Translating NICU Research Into Better Newborn Care

At Brigham and Women's Hospital (BWH), we welcome over 8,000 babies every year. With every birth, we see a wide range of medical conditions that inform our teaching and research. Each member of our faculty conducts research and training in areas spanning the full spectrum of newborn disease and development. From chronic lung disease in premature infants to embryonic stem cell research—our faculty is conducting exciting research that will result in life-giving breakthroughs for our smallest patients.

Terrie InderTerrie E. Inder, MD, PhD, MBChB joined us as the chair of the Department of Pediatric Newborn Medicine in the fall of 2013. She will lead the department in creating a multidimensional program and promoting cross-disciplinary research in three key areas: neonatal neurology, pulmonary biology and care, and neonatal health. Inder’s leadership, expertise, and innovative approach to discovery will advance BWH’s program and help to address questions of great relevance to the health of vulnerable infants. Read more…

Chronic lung disease (CLD) in premature infants

Sule Cataltepe, MD, focuses on identifying molecular mechanisms involved in the development of chronic lung disease (CLD) in premature infants. Cataltepe hopes her research will lead to new preventive and treatment approaches for CLD.

Exploring how Vitamin D affects CLD

Helen Christou, MD, and her team work to examine the potential role that vitamin D deficiency could play in the development of chronic lung disease (CLD) in premature infants. Her work could substantially improve the long-term health outcomes of infants and young children.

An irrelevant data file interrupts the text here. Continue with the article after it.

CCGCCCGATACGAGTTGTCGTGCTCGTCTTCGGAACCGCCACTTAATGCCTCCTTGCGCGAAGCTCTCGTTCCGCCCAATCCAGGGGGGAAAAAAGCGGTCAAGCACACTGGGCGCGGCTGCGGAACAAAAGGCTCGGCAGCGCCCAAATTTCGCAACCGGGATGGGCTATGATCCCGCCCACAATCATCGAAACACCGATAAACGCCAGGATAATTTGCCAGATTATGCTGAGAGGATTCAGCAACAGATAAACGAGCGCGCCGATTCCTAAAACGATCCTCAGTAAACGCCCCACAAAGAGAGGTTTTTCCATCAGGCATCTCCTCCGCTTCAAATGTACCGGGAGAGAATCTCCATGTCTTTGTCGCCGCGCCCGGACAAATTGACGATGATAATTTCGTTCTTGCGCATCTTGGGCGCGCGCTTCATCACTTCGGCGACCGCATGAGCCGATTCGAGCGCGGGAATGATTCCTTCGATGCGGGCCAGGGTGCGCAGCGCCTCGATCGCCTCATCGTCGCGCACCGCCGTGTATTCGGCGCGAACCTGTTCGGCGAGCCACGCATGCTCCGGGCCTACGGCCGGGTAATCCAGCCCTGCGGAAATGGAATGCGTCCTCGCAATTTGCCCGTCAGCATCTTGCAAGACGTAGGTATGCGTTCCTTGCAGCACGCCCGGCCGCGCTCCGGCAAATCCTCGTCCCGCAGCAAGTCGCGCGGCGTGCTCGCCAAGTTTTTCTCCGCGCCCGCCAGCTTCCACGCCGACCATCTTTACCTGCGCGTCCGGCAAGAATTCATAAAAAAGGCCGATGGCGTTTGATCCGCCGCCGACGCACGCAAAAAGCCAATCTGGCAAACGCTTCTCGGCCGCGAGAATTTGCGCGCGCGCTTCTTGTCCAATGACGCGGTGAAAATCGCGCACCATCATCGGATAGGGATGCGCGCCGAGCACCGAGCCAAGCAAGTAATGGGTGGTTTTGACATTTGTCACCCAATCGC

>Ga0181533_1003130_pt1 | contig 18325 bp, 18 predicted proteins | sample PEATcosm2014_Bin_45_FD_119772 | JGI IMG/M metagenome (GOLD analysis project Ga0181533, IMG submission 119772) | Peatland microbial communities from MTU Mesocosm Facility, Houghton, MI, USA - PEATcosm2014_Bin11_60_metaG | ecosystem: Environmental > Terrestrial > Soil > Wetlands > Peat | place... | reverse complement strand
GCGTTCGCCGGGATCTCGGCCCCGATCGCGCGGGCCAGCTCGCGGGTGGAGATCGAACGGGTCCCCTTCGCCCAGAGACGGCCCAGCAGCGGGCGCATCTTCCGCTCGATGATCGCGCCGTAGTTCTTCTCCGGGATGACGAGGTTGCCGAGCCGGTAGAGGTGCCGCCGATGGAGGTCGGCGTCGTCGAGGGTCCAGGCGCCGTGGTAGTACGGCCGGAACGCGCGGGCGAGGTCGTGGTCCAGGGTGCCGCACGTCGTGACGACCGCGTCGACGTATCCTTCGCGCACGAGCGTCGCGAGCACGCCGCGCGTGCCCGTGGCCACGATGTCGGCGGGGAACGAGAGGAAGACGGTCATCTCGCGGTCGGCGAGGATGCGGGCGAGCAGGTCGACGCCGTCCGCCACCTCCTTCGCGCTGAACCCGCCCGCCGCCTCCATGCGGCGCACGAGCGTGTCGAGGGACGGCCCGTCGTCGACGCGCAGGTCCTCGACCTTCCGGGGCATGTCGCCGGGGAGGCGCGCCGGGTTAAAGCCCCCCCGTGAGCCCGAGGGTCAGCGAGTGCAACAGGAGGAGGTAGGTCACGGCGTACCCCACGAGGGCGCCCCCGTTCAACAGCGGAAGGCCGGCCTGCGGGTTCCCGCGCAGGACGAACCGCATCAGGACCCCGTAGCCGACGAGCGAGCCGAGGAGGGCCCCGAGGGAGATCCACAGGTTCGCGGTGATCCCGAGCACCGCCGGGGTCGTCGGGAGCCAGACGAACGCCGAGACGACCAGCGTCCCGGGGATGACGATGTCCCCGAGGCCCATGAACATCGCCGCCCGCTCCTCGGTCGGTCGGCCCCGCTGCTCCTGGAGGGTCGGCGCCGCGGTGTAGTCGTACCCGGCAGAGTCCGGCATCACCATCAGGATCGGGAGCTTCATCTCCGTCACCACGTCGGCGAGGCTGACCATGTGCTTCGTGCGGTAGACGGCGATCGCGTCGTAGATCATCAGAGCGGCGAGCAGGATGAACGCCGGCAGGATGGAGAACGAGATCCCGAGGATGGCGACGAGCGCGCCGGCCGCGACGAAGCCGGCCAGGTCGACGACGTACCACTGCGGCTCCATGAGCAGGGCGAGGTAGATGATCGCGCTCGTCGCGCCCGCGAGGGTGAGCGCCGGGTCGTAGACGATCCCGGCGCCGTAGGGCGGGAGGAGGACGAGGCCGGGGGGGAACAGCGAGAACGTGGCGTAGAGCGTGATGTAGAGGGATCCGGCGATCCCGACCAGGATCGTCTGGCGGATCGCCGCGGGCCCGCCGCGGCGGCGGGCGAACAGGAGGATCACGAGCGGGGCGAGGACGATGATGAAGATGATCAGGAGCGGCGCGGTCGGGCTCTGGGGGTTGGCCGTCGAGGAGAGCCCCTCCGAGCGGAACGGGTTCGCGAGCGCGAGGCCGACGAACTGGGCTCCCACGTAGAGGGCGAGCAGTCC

Complications of prematurity

Amir Lahav, ScD, PhD, is using innovative audio technology installed in incubators, to supply premature infants with audio recordings of their own mothers’ voices and heartbeats. This work will show that exposure to these biological sounds is expected to facilitate the formation of frontotemporal neural connections, thereby increasing the potential for normal brain development.

Embryonic stem cell research

Paul Lerou, MD, focuses on embryonic stem cell research. By studying how human embryonic stem cells maintain genetic stability, he aims to better understand how this instability can arise in human cells and how it may result in disease.

Brain development in utero of babies with HLHS

Cindy Ortinau, MD, is studying brain development in utero of babies diagnosed with hypoplastic left heart syndrome (HLHS), a congenital heart defect caused by aortic stenosis, resulting in the swelling of the heart and eventually heart muscle death. Babies born with HLHS are at risk for developmental difficulties and neurological complications. Ortinau seeks to determine how brain development follows the progression of HLHS.